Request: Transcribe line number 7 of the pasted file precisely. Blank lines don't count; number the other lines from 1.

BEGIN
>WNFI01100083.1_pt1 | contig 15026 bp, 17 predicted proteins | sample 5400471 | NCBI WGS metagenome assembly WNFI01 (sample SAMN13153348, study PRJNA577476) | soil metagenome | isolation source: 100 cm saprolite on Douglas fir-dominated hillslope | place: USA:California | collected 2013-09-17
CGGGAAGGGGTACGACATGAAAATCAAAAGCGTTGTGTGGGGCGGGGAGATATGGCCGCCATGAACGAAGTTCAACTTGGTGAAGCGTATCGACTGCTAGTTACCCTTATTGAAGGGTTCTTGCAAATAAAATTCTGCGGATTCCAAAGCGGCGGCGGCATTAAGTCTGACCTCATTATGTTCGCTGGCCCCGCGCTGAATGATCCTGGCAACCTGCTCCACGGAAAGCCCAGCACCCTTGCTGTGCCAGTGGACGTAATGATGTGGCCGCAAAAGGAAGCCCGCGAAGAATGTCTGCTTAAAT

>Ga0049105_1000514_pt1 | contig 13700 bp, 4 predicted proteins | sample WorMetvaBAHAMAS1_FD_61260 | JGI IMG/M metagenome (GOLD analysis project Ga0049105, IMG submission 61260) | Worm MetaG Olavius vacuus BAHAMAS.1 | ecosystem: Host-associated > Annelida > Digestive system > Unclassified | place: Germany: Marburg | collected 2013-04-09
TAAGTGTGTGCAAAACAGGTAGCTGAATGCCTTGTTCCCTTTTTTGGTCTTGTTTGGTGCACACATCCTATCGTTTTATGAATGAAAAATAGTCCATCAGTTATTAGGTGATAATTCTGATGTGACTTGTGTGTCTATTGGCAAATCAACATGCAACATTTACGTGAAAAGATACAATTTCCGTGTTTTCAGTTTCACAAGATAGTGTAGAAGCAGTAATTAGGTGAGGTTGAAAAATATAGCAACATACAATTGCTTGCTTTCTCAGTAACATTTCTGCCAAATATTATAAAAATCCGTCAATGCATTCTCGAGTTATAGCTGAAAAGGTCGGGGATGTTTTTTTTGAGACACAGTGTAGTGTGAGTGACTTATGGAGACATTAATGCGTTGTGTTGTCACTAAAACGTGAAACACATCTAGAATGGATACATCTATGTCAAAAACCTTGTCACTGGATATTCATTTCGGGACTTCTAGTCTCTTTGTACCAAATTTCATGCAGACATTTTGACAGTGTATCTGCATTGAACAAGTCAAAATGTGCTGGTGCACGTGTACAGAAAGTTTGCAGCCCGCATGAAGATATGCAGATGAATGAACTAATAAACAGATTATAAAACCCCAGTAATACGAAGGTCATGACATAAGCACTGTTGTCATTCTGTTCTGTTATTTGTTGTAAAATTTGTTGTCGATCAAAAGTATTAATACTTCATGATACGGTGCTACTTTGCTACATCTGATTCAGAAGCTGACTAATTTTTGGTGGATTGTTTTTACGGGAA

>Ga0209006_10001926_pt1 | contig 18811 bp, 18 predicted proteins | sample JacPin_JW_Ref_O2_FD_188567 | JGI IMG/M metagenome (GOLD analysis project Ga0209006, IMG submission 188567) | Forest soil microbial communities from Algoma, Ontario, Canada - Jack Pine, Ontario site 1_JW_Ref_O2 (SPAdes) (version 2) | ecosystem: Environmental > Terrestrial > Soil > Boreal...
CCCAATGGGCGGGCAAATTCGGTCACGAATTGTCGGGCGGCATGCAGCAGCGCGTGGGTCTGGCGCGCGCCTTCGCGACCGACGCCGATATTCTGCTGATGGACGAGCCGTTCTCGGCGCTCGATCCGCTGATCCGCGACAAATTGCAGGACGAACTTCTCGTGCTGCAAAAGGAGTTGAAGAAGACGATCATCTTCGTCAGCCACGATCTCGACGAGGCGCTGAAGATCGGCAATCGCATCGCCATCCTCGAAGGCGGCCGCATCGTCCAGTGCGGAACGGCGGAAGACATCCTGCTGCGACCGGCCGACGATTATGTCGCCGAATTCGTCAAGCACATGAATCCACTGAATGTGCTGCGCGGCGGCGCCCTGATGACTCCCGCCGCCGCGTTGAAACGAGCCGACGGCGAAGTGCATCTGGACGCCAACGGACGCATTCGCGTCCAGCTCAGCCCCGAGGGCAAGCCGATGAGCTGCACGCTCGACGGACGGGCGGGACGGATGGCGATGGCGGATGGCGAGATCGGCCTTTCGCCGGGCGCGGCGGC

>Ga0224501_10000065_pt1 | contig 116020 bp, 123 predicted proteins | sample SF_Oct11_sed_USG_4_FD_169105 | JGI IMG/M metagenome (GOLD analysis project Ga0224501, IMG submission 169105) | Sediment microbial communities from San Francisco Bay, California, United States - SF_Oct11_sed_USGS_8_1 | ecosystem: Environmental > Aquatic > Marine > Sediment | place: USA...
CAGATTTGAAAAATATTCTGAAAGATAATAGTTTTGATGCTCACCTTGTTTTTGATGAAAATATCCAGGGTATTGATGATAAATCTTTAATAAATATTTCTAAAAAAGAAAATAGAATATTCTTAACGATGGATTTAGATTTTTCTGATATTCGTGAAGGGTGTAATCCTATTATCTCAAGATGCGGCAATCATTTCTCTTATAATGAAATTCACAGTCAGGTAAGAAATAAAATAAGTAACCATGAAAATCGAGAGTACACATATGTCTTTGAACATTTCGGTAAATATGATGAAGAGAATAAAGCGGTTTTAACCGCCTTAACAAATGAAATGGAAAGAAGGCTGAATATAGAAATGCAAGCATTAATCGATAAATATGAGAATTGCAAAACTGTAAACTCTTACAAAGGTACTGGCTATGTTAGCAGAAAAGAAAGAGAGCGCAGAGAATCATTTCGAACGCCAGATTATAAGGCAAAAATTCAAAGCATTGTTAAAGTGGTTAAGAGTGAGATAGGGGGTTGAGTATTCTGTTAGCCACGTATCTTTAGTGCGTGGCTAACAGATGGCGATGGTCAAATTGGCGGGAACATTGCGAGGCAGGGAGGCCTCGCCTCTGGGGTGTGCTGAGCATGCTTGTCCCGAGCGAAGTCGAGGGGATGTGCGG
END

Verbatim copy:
>Ga0224501_10000065_pt1 | contig 116020 bp, 123 predicted proteins | sample SF_Oct11_sed_USG_4_FD_169105 | JGI IMG/M metagenome (GOLD analysis project Ga0224501, IMG submission 169105) | Sediment microbial communities from San Francisco Bay, California, United States - SF_Oct11_sed_USGS_8_1 | ecosystem: Environmental > Aquatic > Marine > Sediment | place: USA...